“From the very beginning, liturgy and music have been quite closely related,” said Cardinal Joseph Ratzinger. “Mere words do not suffice when man praises God. Discourse with God goes beyond the boundaries of human speech. Hence by its very nature the liturgy has everywhere called upon the help of music, of singing, and of the voices of creation in the sounds of instruments. The praise of God, after all, does not involve only man. To worship God means to join in that of which all creatures speak.”
Choir rehearsal for Masters of Sacred Music students.
That was some 30 years ago, as the future Pope Benedict XVI addressed a conference of musicians gathered in Rome, but he may as well have been addressing the more than 100 musicians gathered last week on the campus of the University of Notre Dame for its inaugural Sacred Music Conference.
The conference, titled “James MacMillan and the Musical Modes of Mary and the Cross,” was organized by Margot Fassler, Keough-Hesburgh Professor of Music History and Liturgy; and Carmen-Helena Téllez, professor of music at Notre Dame, to coincide with the celebration of the feast of Our Lady of Sorrows, the patronal feast and 175th anniversary of the founding of the Congregation of Holy Cross.
Composers, conductors and scholars of sacred music came together to discuss, share and perform their work. Among them were the Scottish composer and conductor MacMillan, the former conductor of the BBC Philharmonic Orchestra who had composed the music for Pope Benedict’s 2010 visit to England.
Complementing the conference’s academic and specialized panels and workshops on the composition, analysis and conducting of sacred music, several public events accessible to all music lovers were offered. Among these were a Thursday evening Vespers service in the Basilica of the Sacred Heart that included the voices of the South Bend Chamber Singers performing MacMillan’s “Magnificat”; a Friday night Sacred Chamber Recital with Notre Dame music faculty organists Craig Cramer and Paul Walker and baritone Stephen Lancaster in the Reyes Choral and Organ Hall of the DeBartolo Performing Arts Center; a performance of Renaissance music for the feast of the Seven Sorrows of the Blessed Virgin Mary given by Pomerium, the New York-based a capella ensemble; and the world premiere of MacMillan’s “Cum Vidisset Jesus,” a commissioned motet dedicated to the Sisters of the Holy Cross, followed by his cantata “The Seven Last Words from the Cross,” performed by Aguavá New Music Studio and the Notre Dame Festival Chorus and Orchestra under the direction of Téllez in the Leighton Concert Hall.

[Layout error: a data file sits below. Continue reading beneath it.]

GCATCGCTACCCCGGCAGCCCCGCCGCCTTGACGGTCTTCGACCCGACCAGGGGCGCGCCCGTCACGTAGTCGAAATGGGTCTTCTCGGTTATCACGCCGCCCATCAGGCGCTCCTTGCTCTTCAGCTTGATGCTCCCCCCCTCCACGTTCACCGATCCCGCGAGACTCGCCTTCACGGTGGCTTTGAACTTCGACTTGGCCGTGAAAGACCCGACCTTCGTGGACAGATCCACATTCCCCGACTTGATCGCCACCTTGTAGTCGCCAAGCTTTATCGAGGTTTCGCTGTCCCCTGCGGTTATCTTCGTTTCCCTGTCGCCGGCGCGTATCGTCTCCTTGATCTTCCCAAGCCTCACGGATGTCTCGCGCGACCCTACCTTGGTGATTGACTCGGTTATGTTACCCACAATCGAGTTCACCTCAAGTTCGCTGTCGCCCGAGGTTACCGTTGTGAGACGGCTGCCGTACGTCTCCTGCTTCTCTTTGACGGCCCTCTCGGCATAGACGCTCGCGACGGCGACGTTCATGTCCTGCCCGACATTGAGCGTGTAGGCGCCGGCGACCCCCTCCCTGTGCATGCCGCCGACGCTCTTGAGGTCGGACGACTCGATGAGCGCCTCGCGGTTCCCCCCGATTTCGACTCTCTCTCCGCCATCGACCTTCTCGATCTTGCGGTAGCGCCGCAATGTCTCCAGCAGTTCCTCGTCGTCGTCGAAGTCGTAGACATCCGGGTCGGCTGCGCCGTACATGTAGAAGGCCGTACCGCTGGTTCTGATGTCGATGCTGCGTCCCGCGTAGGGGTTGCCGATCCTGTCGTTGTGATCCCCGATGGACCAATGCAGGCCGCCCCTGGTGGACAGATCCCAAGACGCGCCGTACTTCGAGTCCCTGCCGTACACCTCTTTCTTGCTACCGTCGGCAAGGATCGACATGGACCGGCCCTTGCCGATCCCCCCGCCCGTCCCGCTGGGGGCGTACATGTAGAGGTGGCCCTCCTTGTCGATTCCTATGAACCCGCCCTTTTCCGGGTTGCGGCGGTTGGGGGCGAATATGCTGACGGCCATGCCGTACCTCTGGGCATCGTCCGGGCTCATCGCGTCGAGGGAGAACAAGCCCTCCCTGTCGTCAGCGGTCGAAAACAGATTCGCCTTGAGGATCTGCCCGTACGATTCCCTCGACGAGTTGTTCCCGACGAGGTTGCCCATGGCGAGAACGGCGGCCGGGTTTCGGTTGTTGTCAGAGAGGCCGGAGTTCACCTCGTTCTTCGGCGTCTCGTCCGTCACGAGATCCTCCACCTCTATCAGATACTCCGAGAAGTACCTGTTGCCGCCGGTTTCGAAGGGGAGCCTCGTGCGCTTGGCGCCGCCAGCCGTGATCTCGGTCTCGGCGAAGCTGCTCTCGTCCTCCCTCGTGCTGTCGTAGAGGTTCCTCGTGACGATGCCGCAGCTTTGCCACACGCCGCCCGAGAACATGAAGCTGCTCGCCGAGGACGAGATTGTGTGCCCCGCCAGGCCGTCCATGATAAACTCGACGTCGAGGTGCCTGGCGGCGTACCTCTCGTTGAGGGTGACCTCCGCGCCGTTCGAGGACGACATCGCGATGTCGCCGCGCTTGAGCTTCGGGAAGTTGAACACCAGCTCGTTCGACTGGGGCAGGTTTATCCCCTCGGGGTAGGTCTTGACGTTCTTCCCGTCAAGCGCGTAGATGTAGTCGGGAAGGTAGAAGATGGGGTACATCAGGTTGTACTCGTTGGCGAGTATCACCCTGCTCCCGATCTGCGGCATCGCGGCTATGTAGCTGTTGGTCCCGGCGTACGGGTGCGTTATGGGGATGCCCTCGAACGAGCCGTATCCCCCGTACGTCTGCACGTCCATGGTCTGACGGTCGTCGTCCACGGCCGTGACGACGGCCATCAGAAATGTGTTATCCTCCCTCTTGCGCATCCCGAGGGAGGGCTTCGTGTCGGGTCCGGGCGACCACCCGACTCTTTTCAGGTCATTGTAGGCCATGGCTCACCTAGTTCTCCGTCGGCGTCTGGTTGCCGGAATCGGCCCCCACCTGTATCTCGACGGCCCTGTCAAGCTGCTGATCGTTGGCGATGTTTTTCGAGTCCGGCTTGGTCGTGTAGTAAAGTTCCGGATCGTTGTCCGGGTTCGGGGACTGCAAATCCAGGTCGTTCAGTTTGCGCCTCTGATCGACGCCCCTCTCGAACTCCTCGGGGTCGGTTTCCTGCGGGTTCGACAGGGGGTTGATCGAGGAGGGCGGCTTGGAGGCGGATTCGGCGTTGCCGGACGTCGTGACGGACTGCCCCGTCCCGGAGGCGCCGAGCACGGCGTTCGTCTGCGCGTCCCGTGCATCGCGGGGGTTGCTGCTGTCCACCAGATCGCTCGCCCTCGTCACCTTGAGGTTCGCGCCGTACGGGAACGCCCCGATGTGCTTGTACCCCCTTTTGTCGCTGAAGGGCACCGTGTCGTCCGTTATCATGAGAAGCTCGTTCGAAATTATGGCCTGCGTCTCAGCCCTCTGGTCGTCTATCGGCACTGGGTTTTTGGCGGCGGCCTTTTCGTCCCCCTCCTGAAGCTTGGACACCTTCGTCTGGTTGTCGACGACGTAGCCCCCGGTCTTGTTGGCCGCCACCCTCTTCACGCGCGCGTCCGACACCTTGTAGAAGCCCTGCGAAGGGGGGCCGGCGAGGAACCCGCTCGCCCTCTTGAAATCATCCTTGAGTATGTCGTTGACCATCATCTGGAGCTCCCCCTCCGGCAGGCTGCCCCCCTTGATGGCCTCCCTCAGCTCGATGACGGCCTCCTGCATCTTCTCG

“I am still basking in the afterglow of the conference,” said Rev. Michael Driscoll, associate professor of theology and co-director of Notre Dame’s Master in Sacred Music program. “It was truly a life-changing event. You could really feel the Spirit moving. But the final concert on Saturday was nothing short of bliss. I felt myself brimming over during the event — particularly during movement three of the Seven Last Words. It is nothing short of genius how MacMillan can take well-known liturgical texts, such as the ‘Ecce Lignum Crucis’ of Good Friday, and breathe new depths of meaning into them. In light of the loss of both my parents this past year, this work brought me personally great consolation. The experience of how the sacred arts impart that deep-felt knowledge of head and heart and faith, the knowledge that nurtures whole human persons and inspires a knowing from the inside out truly came home to me once again.”